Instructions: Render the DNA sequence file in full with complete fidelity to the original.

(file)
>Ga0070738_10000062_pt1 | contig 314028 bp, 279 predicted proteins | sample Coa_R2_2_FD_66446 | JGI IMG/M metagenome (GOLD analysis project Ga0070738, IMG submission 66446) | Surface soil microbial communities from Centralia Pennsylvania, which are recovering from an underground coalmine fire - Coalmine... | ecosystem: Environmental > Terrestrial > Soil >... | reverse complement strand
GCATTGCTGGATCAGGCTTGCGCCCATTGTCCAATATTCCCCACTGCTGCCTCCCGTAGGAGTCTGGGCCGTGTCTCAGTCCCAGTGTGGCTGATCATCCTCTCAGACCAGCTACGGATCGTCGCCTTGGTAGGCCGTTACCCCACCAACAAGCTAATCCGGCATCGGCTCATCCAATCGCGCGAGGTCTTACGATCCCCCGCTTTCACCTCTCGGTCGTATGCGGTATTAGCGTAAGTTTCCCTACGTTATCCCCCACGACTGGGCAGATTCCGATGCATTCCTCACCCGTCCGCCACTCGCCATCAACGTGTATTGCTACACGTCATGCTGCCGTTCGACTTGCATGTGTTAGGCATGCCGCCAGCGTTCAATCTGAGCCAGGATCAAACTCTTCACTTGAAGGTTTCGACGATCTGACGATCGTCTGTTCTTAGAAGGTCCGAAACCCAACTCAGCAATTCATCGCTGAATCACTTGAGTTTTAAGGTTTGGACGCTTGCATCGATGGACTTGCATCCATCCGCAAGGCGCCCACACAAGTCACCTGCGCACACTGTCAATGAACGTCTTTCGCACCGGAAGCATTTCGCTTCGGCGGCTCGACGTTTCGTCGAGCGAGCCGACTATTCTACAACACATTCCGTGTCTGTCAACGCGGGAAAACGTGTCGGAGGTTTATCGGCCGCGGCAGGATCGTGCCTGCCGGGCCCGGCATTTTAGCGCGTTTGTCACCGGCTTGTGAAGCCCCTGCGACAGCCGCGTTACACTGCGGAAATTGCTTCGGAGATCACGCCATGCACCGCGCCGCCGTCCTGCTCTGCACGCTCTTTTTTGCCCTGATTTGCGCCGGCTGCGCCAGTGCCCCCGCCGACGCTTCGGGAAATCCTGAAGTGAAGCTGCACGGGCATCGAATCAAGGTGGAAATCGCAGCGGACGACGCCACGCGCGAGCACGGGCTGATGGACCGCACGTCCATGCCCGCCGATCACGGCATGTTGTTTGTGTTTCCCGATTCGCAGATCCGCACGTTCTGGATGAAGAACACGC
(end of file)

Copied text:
>Ga0070738_10000062_pt1 | contig 314028 bp, 279 predicted proteins | sample Coa_R2_2_FD_66446 | JGI IMG/M metagenome (GOLD analysis project Ga0070738, IMG submission 66446) | Surface soil microbial communities from Centralia Pennsylvania, which are recovering from an underground coalmine fire - Coalmine... | ecosystem: Environmental > Terrestrial > Soil >... | reverse complement strand
GCATTGCTGGATCAGGCTTGCGCCCATTGTCCAATATTCCCCACTGCTGCCTCCCGTAGGAGTCTGGGCCGTGTCTCAGTCCCAGTGTGGCTGATCATCCTCTCAGACCAGCTACGGATCGTCGCCTTGGTAGGCCGTTACCCCACCAACAAGCTAATCCGGCATCGGCTCATCCAATCGCGCGAGGTCTTACGATCCCCCGCTTTCACCTCTCGGTCGTATGCGGTATTAGCGTAAGTTTCCCTACGTTATCCCCCACGACTGGGCAGATTCCGATGCATTCCTCACCCGTCCGCCACTCGCCATCAACGTGTATTGCTACACGTCATGCTGCCGTTCGACTTGCATGTGTTAGGCATGCCGCCAGCGTTCAATCTGAGCCAGGATCAAACTCTTCACTTGAAGGTTTCGACGATCTGACGATCGTCTGTTCTTAGAAGGTCCGAAACCCAACTCAGCAATTCATCGCTGAATCACTTGAGTTTTAAGGTTTGGACGCTTGCATCGATGGACTTGCATCCATCCGCAAGGCGCCCACACAAGTCACCTGCGCACACTGTCAATGAACGTCTTTCGCACCGGAAGCATTTCGCTTCGGCGGCTCGACGTTTCGTCGAGCGAGCCGACTATTCTACAACACATTCCGTGTCTGTCAACGCGGGAAAACGTGTCGGAGGTTTATCGGCCGCGGCAGGATCGTGCCTGCCGGGCCCGGCATTTTAGCGCGTTTGTCACCGGCTTGTGAAGCCCCTGCGACAGCCGCGTTACACTGCGGAAATTGCTTCGGAGATCACGCCATGCACCGCGCCGCCGTCCTGCTCTGCACGCTCTTTTTTGCCCTGATTTGCGCCGGCTGCGCCAGTGCCCCCGCCGACGCTTCGGGAAATCCTGAAGTGAAGCTGCACGGGCATCGAATCAAGGTGGAAATCGCAGCGGACGACGCCACGCGCGAGCACGGGCTGATGGACCGCACGTCCATGCCCGCCGATCACGGCATGTTGTTTGTGTTTCCCGATTCGCAGATCCGCACGTTCTGGATGAAGAACACGC